Sharing God's Love
Lent 4 - Mothering Sunday - 14 March
Readings: Exodus 2:1-10; John 19:25b-27
Today is Mothering Sunday, a festival, a celebration of those we love, and of those who have loved us. It’s a time of thanksgiving, of homecoming, of gift-giving, of affirming our bond with the ones who have given us life, have nurtured and cared for us, who have wiped our tears and our noses, who have rejoiced with us in times of joy, been proud for us in our achievements, and grieved with us in our times of loss and disappointment, who have protected and championed us, and whose feathers have occasionally been loyally ruffled with indignation on our behalf!
We may have received this care, support, protection and love from our mother or father, from a foster parent, adoptive parent, grandparent, friend or teacher. God bless them all! And their love mirrors the love of God for us:
‘With his feathers he will cover you,
and under his wings you will find refuge.’ (psalm 91)
This is a day of thankful acknowledgment but it can be a difficult day. We may never have experienced this love and feel the gap of its absence; we may have known it and still grieve the loss of that much loved person; we may have lost the fullness of that relationship to dementia or distance. For anyone who has lost a child, for anyone for whom this parent/child relationship has broken down, or whose longing to have a child has been unfulfilled, this day is a painful reminder, rather than a day of celebration.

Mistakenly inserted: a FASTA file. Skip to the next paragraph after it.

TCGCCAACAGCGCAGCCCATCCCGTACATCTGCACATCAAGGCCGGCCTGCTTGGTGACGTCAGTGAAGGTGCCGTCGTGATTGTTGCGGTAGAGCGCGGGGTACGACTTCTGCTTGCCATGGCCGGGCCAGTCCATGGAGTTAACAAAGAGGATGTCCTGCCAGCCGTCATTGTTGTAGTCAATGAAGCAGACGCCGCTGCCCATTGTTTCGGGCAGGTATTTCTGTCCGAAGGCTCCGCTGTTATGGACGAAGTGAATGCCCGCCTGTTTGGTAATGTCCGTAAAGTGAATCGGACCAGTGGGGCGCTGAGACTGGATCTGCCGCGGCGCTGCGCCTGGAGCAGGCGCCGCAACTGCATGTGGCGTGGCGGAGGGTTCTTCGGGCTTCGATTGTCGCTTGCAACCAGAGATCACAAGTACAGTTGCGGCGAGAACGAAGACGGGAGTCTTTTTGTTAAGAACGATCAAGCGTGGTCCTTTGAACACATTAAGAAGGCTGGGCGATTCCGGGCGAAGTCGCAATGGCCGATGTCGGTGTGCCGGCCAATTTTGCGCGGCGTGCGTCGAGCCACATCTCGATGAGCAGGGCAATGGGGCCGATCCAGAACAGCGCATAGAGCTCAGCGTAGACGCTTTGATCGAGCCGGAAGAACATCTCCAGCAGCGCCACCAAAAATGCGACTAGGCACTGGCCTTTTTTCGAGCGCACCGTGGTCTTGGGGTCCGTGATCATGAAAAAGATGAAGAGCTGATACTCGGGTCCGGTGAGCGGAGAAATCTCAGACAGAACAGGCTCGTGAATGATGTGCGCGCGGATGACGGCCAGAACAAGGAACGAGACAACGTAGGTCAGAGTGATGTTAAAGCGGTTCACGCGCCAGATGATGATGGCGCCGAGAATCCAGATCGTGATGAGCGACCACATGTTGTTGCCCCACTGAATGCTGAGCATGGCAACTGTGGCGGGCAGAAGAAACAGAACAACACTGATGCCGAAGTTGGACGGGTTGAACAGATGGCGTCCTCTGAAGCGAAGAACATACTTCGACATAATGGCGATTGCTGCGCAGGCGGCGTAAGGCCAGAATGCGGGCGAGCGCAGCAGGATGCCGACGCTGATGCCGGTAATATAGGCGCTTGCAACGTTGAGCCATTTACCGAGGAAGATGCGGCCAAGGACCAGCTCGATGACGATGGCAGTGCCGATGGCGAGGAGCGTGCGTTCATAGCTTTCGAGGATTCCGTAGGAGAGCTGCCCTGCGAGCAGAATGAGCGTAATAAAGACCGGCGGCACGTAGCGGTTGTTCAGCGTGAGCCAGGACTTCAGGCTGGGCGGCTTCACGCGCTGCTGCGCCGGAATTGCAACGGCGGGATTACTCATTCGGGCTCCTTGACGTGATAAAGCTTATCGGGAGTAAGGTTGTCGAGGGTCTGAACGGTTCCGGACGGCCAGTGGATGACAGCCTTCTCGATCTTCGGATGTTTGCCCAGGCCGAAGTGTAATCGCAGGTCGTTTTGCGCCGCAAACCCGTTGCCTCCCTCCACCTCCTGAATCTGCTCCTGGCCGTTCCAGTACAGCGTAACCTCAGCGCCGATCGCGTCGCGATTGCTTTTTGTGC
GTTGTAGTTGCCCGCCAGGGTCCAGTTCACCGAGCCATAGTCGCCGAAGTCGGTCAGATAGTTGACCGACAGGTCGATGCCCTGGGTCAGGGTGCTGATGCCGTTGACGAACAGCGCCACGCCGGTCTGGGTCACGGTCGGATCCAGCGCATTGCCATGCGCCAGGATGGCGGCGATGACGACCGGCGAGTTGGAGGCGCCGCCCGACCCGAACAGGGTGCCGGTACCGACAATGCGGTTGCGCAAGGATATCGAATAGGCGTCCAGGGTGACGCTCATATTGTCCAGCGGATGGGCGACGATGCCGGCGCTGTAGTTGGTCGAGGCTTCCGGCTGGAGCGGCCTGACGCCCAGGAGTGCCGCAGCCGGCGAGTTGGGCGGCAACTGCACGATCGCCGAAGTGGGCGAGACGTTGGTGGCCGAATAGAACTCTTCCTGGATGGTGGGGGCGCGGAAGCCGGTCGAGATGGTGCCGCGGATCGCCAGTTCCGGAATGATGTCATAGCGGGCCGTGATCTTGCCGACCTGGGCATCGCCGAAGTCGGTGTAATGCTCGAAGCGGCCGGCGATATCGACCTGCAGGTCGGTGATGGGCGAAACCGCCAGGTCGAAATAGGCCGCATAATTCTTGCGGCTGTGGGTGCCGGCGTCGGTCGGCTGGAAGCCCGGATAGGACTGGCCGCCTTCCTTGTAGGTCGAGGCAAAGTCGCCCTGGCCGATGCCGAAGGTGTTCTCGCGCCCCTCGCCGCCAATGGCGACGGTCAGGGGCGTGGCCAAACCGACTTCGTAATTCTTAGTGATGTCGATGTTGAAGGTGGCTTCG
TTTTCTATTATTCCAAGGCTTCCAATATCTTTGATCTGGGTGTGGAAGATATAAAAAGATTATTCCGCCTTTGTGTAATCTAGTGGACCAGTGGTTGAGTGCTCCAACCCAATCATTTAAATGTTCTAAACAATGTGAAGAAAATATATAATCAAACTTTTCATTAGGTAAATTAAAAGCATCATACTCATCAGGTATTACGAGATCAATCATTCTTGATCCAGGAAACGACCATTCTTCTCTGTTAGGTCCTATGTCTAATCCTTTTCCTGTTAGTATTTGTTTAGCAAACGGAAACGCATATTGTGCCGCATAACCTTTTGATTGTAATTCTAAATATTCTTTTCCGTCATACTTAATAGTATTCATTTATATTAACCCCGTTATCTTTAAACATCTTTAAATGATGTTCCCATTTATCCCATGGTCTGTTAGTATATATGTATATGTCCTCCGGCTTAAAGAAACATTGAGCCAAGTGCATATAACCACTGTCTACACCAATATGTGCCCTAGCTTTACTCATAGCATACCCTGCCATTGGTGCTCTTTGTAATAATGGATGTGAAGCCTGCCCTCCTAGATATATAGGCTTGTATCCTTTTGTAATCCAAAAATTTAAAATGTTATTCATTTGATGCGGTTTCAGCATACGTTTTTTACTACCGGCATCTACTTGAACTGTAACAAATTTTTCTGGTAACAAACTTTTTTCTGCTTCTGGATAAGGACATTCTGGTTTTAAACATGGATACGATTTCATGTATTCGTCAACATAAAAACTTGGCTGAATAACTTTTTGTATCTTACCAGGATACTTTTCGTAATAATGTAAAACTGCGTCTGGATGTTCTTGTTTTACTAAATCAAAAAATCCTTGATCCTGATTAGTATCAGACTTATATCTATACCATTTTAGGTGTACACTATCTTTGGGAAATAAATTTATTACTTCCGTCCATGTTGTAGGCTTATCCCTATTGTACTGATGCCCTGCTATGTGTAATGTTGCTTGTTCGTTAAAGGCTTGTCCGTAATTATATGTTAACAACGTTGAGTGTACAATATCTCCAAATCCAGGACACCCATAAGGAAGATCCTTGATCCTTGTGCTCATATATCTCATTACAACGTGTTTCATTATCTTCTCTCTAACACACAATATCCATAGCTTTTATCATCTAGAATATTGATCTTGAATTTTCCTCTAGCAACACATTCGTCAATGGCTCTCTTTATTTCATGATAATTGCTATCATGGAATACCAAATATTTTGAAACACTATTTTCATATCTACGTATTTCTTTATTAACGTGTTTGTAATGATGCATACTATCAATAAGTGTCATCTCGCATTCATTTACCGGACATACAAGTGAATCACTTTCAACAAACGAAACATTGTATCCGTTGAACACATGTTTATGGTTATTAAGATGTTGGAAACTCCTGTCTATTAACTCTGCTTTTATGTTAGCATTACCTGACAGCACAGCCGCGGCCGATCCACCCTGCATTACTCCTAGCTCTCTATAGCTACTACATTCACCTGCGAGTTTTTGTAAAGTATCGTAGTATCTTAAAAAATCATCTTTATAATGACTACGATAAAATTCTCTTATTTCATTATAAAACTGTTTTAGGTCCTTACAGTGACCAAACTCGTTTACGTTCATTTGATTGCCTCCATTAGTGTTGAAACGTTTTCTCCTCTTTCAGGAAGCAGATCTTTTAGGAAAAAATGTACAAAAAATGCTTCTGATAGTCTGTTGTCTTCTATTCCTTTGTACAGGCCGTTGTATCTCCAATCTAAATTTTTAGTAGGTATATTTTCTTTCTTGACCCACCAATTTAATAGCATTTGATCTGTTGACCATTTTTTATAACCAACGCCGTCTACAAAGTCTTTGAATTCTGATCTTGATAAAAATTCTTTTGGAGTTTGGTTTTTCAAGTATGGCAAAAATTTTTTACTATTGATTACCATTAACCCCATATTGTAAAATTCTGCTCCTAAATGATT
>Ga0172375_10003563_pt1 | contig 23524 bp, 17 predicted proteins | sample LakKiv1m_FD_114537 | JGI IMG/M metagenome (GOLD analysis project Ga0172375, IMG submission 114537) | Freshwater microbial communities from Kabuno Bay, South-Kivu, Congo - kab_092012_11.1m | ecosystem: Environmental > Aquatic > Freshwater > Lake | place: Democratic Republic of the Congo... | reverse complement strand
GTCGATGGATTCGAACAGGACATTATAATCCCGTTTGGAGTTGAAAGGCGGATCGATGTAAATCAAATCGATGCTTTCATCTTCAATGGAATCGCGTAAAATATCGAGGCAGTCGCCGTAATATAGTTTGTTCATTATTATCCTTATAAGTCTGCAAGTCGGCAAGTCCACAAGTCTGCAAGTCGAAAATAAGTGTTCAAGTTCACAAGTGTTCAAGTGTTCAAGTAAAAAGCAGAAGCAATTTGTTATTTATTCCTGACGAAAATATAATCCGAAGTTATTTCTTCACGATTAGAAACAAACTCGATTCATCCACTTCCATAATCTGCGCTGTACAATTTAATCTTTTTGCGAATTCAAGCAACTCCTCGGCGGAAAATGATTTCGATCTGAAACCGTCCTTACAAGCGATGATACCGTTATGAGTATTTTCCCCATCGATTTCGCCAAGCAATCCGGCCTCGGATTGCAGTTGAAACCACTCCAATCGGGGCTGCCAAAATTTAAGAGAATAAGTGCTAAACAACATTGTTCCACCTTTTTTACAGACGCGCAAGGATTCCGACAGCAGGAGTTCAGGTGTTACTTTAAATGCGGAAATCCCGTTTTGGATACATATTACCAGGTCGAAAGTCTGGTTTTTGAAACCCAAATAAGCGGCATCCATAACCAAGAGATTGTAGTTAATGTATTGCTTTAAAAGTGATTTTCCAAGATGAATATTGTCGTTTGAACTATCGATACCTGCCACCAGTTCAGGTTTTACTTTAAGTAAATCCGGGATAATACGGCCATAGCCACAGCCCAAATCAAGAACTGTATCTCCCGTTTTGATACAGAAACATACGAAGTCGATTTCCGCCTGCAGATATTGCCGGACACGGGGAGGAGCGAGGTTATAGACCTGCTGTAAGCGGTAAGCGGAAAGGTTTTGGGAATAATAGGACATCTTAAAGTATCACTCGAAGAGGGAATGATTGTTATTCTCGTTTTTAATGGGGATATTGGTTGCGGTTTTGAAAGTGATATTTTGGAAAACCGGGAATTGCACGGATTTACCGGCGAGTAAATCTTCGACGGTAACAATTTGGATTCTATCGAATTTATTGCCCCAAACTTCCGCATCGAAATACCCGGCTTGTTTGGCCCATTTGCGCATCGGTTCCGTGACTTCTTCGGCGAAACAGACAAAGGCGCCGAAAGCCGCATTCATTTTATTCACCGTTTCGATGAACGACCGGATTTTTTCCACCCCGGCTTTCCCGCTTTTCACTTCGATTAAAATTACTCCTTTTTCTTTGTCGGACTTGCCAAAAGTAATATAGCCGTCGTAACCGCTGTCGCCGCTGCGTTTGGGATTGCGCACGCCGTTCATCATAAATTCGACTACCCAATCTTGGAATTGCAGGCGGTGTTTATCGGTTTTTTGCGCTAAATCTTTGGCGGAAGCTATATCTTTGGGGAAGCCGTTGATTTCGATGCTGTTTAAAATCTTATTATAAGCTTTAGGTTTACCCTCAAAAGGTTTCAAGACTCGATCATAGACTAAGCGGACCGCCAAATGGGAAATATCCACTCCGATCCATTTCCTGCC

Mothering Sunday comes rather uncomfortably in the middle of Lent, which is a time of reflection, pared back and austere, not a time of feasting and celebration. The 40 days of Lent recall Christ’s time of trial, hardship and hunger in the wilderness, his desert experience of isolation and deprivation. Perhaps the awkward position of Mother’s Day in the church calendar means that it can represent, recognize and hold all these things: the joy of loving and being loved, and the experience of loss, isolation and hardship.
This year those feelings are intensified. We have either been cooped up with family, juggling home schooling and home working, too close for too long; or separated and distanced from those we love, too far for too long. Not many of us are going to be able to take flowers to our mums in person and treat them to lunch. Our adult children won’t be coming home for the day. Covid has had a physical impact causing sickness and death, the resulting lockdown has led to separation from those we love when they most need us, in care homes, hospitals or alone at home, and emotionally it has led to mental anguish and suffering. We are social animals and our connection with one another is profoundly significant to our well-being.